"This year we're up to about 15 different cases at schools already," said LAPD Capt. Andy Smith. "And this is just the first two months of the year."
Under fire, LAUSD is taking new steps to calm fears. New guidelines are in development in tandem with law enforcement to provide alerts as soon as within a day of a teacher's removal from the classroom.
"So that there is not a whispering campaign or they wonder what happened to a teacher, we let them know so they know we are not hiding anything," said the LAUSD's Tom Waldman.
Parents curious about the status of a teacher's credential can find out on the Commission for Credentialing website. Soon, there will more names in on the trouble list. LAUSD is digging deeper into its database.
"I don't know exactly how many names that will yield, but it is a comprehensive review of all the cases over the last 3 years in which teachers were dismissed for misconduct," Waldman said.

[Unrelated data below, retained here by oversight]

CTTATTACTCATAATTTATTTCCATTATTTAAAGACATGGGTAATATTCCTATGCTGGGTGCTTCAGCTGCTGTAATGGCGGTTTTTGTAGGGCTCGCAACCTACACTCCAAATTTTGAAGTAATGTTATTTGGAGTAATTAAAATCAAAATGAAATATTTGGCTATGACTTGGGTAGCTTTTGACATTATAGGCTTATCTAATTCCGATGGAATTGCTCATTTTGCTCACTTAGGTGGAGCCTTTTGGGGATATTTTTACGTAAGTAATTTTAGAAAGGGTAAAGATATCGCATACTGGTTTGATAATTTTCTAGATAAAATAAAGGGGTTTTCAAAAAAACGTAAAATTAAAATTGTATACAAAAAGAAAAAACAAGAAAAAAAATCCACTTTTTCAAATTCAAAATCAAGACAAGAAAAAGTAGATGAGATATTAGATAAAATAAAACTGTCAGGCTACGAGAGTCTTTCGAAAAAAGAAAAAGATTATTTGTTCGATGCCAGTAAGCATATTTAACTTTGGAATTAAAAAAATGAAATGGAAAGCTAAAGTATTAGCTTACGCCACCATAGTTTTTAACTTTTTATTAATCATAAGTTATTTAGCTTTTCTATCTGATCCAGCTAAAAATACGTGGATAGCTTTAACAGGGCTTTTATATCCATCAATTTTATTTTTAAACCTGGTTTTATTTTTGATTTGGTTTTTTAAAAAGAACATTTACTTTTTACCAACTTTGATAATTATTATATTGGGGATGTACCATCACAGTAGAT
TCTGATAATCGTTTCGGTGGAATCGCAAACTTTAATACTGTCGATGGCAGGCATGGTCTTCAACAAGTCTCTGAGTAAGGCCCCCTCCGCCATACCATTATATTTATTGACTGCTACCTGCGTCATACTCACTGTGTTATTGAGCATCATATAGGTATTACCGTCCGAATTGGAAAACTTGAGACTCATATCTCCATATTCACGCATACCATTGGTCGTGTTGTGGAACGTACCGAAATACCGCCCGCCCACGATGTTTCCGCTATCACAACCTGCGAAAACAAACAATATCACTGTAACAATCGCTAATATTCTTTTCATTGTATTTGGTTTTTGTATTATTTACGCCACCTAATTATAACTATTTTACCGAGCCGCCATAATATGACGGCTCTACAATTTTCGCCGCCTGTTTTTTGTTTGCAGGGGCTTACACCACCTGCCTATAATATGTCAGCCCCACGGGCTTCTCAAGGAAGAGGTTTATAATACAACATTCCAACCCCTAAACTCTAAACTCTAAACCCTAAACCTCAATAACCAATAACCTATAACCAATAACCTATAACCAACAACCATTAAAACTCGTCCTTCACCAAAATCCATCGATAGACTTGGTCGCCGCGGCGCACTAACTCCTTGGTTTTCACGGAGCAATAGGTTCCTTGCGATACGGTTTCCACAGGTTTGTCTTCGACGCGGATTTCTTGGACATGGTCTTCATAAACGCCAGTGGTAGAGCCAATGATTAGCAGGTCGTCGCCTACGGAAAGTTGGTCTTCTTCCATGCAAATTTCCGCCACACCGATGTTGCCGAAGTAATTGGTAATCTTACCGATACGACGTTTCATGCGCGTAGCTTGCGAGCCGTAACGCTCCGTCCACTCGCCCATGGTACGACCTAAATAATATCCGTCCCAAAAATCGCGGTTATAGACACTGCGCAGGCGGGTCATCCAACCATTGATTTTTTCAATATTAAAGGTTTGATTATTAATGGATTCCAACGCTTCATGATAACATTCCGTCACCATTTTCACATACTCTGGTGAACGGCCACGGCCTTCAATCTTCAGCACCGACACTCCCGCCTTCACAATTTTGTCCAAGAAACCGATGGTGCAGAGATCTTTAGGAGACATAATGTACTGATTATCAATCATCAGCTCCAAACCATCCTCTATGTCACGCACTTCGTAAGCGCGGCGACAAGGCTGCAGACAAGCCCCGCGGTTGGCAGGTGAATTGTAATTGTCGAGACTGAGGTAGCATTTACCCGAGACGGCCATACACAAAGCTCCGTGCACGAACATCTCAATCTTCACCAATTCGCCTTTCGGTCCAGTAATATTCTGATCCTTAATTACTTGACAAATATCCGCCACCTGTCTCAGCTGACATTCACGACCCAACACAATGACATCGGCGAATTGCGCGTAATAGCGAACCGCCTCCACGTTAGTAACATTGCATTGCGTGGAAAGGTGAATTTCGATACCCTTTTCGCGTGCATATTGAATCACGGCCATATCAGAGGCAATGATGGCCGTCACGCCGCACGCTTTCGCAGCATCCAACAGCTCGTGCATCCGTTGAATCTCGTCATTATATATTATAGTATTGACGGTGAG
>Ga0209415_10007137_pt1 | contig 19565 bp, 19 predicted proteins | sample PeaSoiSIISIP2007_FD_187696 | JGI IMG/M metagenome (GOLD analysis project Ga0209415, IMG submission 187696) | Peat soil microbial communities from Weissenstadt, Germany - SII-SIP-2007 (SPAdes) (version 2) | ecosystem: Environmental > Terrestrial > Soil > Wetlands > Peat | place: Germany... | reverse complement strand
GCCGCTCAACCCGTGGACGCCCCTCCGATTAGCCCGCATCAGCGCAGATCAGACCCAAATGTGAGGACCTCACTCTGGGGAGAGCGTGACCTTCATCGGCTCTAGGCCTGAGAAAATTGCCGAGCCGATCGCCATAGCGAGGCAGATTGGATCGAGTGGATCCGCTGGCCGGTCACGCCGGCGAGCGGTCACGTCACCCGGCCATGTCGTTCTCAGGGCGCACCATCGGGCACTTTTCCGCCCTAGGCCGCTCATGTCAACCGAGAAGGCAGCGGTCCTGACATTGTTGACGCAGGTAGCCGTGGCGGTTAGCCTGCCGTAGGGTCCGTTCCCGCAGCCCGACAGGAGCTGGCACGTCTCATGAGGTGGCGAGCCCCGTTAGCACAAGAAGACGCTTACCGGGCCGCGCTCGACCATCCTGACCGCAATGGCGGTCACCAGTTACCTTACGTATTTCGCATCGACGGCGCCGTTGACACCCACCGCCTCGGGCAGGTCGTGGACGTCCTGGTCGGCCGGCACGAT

It's not just teachers who are being reported. Molesters can be a neighbor or relative. The LAPD and the Sheriff's department conduct ongoing training for youth-focused organizations. When there is complaint, the LAPD has juvenile abuse specialists deployed in every one of its 21 patrol districts for a speedy response.
"They can get to the bottom of a child abuse allegation very quickly," Smith said.
Demand is up. The Department of Children and Family Services reported 14,888 calls to their hotline this month alone. That's an 11 percent increase over the same period last year. Investigators believe that it is more victims coming forward, not an increase in incidents.
"Maybe it's because they feel more comfortable now, they feel they are not alone," Smith said.
And they are not alone, say investigators and child advocates. There are more resources than ever to help educate children and parents on how to identify abuse and report it.